Trade Show God: How to maximise sales at a trade shows

 In Entertainment Ideas

The ultimate guide to making sales at Trade Shows

A quick Google search for ‘ways to maximise sales at trade shows’ will bring up a number of articles from the likes of tech crunch, Forbes you name it. They’re all awful articles written in 5 minutes by some one who has little to no experience on the subject.

I’ve performed at hundreds of trade shows all over the world and despite cultural and organisational differences between industries and host countries they all seem to work in relatively the same way. I’ve been studying these shows but mostly the exhibitors and their sales teams. How they work to bring in business and keep their stand busy even when the show is quiet and lacking footfall.

My findings have solidified my long term beliefs about trade show events and I would like to explain these so that you can not only benefit from my professional experience, but also understand more about the inner-workings of trade shows sales.


To win at trade shows and achieve the state of on-site-sale superstar you’re going to have to learn to approach every passer by with a refined hook question. Something that’s going to stop them in the tracks, usually completely unrelated to your business pitch. You use this to slowly edge in your brand and pitch and eventually make the sale.

I often hear the same thing from clients, they pitch the idea of having a magician on their stand to attract attention only to find scepticism as to how much value someone like me can add to such an event.

First, let me explain the theory of trade show marketing and lead generation, something I have first hand experience in a wide range of industries.

A company puts together an event where they source sponsors, exhibitors and attendees. They stick them in the same room and facilitate networking, sales and B2B.

Companies can spend anywhere from £1000 to £100,000 and sometimes even more on their entire trade show budget, just for one 3 day event. Let me explain why this can often be a massive waste of money if not correctly executed. This is of course my opinion, theorised after countless days spent at trade shows all over the world from the perspective as an individual with the sole purpose of generating inbound leads for my client.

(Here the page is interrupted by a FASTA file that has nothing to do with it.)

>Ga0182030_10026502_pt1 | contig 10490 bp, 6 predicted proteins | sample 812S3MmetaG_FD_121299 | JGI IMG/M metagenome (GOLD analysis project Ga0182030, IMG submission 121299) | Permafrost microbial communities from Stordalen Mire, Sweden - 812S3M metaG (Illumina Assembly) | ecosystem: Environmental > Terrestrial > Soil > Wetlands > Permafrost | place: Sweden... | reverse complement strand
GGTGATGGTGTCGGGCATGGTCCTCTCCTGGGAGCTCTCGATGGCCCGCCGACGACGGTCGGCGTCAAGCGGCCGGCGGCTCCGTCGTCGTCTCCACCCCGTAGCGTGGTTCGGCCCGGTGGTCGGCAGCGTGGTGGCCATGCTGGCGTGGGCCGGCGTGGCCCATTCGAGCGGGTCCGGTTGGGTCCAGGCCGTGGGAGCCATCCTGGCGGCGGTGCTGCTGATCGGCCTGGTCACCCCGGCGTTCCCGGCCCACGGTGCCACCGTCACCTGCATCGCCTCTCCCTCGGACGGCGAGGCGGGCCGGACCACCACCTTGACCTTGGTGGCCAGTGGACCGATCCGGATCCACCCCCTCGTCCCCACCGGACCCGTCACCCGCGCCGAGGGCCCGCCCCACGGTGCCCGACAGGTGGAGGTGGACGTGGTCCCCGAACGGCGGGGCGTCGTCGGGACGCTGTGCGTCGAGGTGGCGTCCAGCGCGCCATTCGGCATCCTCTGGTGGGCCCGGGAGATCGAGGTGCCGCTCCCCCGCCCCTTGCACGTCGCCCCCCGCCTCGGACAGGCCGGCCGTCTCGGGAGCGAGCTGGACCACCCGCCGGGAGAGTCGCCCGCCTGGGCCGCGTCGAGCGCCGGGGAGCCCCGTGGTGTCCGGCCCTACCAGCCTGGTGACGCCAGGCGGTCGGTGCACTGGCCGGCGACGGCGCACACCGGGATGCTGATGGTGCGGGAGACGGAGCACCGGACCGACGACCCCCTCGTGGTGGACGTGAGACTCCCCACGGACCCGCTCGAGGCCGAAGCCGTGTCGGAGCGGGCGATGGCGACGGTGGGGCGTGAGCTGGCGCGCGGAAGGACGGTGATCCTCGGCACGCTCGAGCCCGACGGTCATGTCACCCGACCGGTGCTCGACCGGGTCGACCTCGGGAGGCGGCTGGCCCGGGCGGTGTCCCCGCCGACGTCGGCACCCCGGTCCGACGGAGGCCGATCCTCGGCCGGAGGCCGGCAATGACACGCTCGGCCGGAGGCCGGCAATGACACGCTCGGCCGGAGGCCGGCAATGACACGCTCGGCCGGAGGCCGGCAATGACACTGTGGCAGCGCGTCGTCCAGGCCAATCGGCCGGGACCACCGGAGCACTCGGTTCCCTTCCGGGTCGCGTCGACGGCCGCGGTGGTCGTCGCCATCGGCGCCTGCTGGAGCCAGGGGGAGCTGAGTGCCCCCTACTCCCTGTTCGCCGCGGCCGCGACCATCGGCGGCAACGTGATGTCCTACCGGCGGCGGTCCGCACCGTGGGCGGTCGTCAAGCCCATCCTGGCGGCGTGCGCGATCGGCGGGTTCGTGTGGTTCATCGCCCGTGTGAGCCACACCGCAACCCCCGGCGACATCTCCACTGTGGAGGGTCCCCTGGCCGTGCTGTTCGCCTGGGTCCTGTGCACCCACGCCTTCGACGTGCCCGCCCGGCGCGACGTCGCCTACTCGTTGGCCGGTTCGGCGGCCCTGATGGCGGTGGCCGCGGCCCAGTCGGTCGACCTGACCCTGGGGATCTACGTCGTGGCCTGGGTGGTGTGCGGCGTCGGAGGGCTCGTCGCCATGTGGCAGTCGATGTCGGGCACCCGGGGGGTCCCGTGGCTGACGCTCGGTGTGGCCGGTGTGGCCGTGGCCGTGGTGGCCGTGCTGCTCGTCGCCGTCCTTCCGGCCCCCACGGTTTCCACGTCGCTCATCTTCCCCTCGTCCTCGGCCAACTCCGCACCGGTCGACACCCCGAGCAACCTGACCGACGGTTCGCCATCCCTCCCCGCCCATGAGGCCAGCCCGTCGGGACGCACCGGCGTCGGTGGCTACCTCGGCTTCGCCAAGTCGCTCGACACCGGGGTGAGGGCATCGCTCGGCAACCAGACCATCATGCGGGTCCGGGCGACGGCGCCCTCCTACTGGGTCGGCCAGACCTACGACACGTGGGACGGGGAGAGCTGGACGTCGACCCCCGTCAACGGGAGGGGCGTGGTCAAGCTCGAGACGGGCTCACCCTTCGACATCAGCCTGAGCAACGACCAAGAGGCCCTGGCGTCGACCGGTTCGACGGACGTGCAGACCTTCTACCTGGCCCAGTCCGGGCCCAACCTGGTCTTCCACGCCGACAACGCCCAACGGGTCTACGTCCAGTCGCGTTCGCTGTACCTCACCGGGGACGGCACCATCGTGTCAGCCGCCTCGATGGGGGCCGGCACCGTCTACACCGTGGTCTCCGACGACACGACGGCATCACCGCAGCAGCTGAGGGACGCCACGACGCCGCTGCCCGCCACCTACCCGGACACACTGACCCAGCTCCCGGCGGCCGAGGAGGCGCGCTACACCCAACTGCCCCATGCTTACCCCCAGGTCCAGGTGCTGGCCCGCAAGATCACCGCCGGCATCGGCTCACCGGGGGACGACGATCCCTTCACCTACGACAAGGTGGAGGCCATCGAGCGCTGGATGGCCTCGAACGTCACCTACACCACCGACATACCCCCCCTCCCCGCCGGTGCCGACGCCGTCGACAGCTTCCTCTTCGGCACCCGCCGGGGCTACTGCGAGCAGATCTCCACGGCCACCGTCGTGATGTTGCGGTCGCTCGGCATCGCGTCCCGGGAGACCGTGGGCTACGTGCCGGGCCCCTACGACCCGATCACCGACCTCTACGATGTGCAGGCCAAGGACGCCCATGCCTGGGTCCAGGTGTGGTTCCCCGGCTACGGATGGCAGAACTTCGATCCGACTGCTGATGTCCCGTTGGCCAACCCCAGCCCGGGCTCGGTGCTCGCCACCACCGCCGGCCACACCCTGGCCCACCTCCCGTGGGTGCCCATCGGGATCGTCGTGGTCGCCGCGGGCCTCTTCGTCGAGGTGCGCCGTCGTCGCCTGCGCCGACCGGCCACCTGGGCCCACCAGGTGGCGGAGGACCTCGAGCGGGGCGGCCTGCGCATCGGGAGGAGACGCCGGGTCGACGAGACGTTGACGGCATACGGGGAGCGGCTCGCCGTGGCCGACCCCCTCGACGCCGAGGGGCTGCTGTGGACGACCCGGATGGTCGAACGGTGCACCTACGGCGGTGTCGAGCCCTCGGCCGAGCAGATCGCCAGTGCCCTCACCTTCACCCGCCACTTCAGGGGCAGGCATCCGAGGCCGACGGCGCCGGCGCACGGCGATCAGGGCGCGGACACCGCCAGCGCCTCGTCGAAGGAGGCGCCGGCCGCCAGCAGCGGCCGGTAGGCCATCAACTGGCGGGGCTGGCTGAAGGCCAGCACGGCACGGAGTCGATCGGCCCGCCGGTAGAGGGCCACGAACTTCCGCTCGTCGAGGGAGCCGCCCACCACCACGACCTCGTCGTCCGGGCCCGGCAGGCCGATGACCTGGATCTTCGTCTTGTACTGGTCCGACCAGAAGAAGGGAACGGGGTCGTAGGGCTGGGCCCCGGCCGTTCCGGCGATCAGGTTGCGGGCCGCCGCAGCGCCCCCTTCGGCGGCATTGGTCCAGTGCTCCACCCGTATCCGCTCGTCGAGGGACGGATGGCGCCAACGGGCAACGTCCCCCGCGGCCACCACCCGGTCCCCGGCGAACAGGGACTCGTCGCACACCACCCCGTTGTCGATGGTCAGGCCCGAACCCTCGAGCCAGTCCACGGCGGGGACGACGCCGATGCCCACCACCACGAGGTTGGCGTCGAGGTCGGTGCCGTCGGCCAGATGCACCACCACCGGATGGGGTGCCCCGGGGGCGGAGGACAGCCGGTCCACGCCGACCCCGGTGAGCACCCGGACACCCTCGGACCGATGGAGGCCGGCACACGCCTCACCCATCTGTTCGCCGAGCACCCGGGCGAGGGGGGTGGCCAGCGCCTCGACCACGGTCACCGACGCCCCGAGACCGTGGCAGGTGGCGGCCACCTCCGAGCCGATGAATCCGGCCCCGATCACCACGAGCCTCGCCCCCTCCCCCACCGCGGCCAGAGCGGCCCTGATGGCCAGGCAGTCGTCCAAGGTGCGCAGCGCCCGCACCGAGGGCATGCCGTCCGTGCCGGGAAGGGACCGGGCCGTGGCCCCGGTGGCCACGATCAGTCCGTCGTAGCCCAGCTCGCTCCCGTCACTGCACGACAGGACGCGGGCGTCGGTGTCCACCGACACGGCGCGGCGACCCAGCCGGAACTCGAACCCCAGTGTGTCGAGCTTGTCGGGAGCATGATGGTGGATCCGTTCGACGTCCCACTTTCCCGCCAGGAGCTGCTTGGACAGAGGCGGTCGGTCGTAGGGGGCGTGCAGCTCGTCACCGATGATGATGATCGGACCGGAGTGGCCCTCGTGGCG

The Stand

I will speak in first person and identify the client or potential exhibitor as “you”. You will first decide how big you want your stand to be at the trade show. Now this usually has a few prerequisites, your budget, your overall brand presence in the industry and lastly how much room you actually need for your products/displays/machinery. If your budget is large, you will undoubtably try to spend all of it and thus get the biggest stand available. If you are an industry leader, you want to give of a large brand presence and will thus invest or increase your budget to insure your stand is large, illustrating that your company is the most established in your industry, thus keeping up appearances. This brings me onto talking about your brand presence which much be upheld. You superiors, directors or CEO will expect the company to upkeep it’s presence in the industry. This may be through the size or stature of your stand and it’s something that you cannot avoid. Lastly if you’re a company that produced a product, you will need a larger stand to accommodate that product or product line, if it’s a large product you will need a large stand. For example, if you’re a small start up software company you hardly need a 10x10m stand at a smooth $75,000. It’s not really going to increase your sales, I shall explain why.

The size of your stand is not proportional to the sales you will execute. It’s only function is to increase the exposure or your company by allowing for more branding and also to upkeep your visual stature in comparison to your competitors. If you have a bigger stand that your main competitor you are of course going to be perceived as a more established company in your potential customers subconscious.

Enough about the stand, let’s get onto the actual day.